Objective: Determine the characteristics of postintensive care syndrome in the cognitive, physical, and psychiatric domains in coronavirus disease 2019 ICU survivors.
Design: Single-center descriptive cohort study from April 21, to July 7, 2020.
Setting: Critical care recovery clinic at The Mount Sinai Hospital in New York City.
Patients: Adults who had critical illness due to coronavirus disease 2019 requiring an ICU stay of 7 days or more and who agreed to a telehealth follow-up in the critical care recovery clinic 1-month post hospital discharge.
Measures and main results: Patient-reported outcome measures assessing physical and psychiatric domains were collected electronically, a cognitive test was performed by a clinician, and clinical data were obtained through electronic medical records. Outcome measures assessed postintensive care syndrome symptoms in the physical (Modified Rankin Scale, Dalhousie Clinical Frailty Scale, Neuro-Quality of Life Upper Extremity and Lower Extremity Function, Neuro-Quality of Life Fatigue), psychiatric (Insomnia Severity Scale; Patient Health Questionnaire-9; and Posttraumatic Stress Disorder Checklist for Diagnostic and Statistical Manual of Mental Disorders, Fifth Edition), and cognitive (Telephone Montreal Cognitive Assessment) domains. The 3-Level Version of Euro-QoL-5D was used to assess the physical and psychiatric domains. A diagnosis of postintensive care syndrome was made in cases with evidence of impairment in at least one postintensive care syndrome domain. We included 45 patients with a mean (sd) age of 54 (13) years, and 73% were male. Ninety-one percent of coronavirus disease 2019 ICU survivors fit diagnostic criteria for postintensive care syndrome. 86.7 % had impairments in the physical domain, 22 (48%) reported impairments in the psychiatric domain, and four (8%) had impairments on cognitive screening. We found that 58% had some degree of mobility impairment. In the psychiatric domain, 38% exhibited at least mild depression, and 18 % moderate to severe depression. Eighteen percent presented Posttraumatic Stress Disorder Checklist for Diagnostic and Statistical Manual of Mental Disorders, Fifth Edition, scores suggestive of posttraumatic stress syndrome diagnosis. In the Telephone Montreal Cognitive Assessment, 9% had impaired cognition.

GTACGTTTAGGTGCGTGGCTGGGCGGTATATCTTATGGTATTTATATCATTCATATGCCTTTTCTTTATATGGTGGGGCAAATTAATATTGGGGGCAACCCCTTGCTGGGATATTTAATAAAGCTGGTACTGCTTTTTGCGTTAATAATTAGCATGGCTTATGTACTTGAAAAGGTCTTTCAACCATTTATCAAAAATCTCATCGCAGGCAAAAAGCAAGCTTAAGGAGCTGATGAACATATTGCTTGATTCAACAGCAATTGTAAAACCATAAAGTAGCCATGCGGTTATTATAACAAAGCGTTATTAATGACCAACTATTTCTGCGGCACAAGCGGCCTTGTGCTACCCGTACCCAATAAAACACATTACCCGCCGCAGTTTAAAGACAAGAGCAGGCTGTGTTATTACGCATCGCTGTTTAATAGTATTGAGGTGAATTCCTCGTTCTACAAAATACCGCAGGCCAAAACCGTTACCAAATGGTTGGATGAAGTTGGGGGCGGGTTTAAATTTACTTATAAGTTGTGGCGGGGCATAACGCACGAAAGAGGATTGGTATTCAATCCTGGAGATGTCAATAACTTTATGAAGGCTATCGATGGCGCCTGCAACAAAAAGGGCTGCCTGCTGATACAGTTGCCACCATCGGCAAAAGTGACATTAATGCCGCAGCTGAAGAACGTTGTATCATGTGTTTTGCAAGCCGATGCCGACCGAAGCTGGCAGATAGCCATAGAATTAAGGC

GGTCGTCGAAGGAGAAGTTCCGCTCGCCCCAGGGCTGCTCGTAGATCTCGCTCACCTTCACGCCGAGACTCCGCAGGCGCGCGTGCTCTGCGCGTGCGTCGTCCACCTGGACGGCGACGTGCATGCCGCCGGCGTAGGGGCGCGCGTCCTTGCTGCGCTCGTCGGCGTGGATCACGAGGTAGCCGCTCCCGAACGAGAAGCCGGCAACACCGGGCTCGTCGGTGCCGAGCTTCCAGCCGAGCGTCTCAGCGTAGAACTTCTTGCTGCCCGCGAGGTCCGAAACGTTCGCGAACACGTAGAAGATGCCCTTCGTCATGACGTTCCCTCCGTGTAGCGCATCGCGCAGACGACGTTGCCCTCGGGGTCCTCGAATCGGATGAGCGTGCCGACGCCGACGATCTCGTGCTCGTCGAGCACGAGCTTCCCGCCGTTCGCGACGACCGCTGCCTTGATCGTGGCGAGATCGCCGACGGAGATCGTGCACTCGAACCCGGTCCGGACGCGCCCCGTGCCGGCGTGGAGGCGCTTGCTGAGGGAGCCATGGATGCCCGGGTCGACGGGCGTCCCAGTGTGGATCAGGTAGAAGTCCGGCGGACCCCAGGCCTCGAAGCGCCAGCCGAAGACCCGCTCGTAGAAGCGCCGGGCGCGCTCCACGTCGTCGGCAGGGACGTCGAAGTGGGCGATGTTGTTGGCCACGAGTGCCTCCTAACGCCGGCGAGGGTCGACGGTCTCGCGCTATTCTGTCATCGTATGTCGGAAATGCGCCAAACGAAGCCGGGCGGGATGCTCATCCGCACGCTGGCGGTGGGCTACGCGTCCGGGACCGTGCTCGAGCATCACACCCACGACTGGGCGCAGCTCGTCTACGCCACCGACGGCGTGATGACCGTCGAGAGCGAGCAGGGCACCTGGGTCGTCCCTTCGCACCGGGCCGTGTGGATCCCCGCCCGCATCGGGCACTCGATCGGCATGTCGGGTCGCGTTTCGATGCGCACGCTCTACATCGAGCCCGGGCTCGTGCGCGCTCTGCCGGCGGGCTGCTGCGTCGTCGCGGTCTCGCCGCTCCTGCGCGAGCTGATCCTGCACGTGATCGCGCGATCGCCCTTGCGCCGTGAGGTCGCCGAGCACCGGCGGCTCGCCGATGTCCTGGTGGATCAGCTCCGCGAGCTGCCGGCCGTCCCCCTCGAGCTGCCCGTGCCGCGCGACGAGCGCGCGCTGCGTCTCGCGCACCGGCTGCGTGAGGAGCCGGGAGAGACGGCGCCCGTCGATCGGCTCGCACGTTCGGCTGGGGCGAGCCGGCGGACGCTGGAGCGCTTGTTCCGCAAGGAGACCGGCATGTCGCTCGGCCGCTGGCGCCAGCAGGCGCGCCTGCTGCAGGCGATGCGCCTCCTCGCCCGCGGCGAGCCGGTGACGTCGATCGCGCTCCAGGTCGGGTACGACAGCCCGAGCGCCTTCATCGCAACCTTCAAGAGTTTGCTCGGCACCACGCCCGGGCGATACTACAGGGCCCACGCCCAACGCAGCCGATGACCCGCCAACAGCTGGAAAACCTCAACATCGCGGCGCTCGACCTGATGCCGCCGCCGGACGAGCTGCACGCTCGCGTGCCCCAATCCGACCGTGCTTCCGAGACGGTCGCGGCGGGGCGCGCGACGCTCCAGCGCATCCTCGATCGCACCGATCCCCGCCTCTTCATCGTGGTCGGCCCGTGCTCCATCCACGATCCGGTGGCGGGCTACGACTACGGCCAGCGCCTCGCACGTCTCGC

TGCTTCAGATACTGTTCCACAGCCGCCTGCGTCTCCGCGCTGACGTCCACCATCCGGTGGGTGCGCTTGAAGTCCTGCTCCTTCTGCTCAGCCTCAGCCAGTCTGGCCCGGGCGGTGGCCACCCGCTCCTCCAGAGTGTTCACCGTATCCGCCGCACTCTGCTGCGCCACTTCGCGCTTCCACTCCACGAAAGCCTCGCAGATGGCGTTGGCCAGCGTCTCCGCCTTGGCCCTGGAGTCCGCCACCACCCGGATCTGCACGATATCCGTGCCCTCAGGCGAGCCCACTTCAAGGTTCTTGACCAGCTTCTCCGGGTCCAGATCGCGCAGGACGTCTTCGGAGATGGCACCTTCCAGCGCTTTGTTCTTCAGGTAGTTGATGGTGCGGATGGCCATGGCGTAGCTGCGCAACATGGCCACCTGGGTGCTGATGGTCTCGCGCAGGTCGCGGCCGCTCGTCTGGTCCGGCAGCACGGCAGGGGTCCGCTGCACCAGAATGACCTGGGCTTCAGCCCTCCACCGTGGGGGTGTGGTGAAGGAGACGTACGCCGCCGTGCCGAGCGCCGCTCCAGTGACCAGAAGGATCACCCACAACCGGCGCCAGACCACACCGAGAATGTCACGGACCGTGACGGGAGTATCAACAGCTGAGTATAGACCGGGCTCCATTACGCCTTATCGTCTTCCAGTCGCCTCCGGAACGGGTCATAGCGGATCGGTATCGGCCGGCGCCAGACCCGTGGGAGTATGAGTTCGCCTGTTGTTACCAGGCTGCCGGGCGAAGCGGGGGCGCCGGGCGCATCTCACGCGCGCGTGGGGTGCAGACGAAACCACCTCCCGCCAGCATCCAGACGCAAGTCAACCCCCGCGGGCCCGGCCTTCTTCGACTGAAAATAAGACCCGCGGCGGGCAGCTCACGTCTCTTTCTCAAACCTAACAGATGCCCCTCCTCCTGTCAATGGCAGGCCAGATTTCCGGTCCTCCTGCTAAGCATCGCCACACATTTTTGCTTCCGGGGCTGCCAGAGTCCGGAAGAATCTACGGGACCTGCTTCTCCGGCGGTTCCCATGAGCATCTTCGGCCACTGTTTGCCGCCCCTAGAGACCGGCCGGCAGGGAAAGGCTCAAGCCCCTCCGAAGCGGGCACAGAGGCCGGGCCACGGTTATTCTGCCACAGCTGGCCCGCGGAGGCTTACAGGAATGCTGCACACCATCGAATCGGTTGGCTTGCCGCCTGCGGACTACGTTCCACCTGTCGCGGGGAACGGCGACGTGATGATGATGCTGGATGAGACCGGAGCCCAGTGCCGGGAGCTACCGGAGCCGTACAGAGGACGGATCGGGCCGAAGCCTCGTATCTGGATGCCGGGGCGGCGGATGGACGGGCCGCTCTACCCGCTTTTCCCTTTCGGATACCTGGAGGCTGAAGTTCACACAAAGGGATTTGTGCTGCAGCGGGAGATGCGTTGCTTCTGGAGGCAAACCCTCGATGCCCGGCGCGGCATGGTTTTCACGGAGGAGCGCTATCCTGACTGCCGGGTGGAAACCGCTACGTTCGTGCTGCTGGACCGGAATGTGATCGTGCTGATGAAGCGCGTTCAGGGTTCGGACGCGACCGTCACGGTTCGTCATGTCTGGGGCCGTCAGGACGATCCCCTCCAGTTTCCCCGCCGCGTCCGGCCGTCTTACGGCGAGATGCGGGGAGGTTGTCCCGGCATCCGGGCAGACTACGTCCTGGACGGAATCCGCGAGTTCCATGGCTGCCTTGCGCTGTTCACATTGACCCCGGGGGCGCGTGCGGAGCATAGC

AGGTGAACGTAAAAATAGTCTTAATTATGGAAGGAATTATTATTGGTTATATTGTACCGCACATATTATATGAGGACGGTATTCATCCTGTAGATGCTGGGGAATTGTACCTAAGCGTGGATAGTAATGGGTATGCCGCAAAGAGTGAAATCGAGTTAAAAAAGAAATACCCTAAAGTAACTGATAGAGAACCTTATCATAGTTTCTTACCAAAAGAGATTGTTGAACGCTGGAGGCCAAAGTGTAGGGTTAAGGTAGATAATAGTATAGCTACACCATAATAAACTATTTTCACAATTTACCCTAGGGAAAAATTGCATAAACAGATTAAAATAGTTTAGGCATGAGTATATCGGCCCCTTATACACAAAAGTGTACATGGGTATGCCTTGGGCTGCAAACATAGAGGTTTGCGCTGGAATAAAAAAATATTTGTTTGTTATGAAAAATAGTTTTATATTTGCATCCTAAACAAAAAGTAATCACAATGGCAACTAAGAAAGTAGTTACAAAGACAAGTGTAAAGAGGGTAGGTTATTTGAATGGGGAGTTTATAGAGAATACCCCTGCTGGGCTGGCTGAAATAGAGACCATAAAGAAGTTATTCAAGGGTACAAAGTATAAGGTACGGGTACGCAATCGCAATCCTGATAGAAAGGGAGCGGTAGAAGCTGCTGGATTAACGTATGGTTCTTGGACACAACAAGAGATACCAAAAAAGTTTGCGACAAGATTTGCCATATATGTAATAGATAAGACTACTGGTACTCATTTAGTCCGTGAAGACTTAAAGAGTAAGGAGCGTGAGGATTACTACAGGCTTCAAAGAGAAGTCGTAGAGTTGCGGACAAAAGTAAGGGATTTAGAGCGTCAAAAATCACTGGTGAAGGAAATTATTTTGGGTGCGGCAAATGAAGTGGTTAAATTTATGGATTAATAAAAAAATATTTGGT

Conclusions: Survivors of critical illness related to coronavirus disease 2019 are at high risk of developing postintensive care syndrome. These findings highlight the importance of planning for appropriate post-ICU care to diagnose and treat this population.
Copyright © 2021 by the Society of Critical Care Medicine and Wolters Kluwer Health, Inc. All Rights Reserved.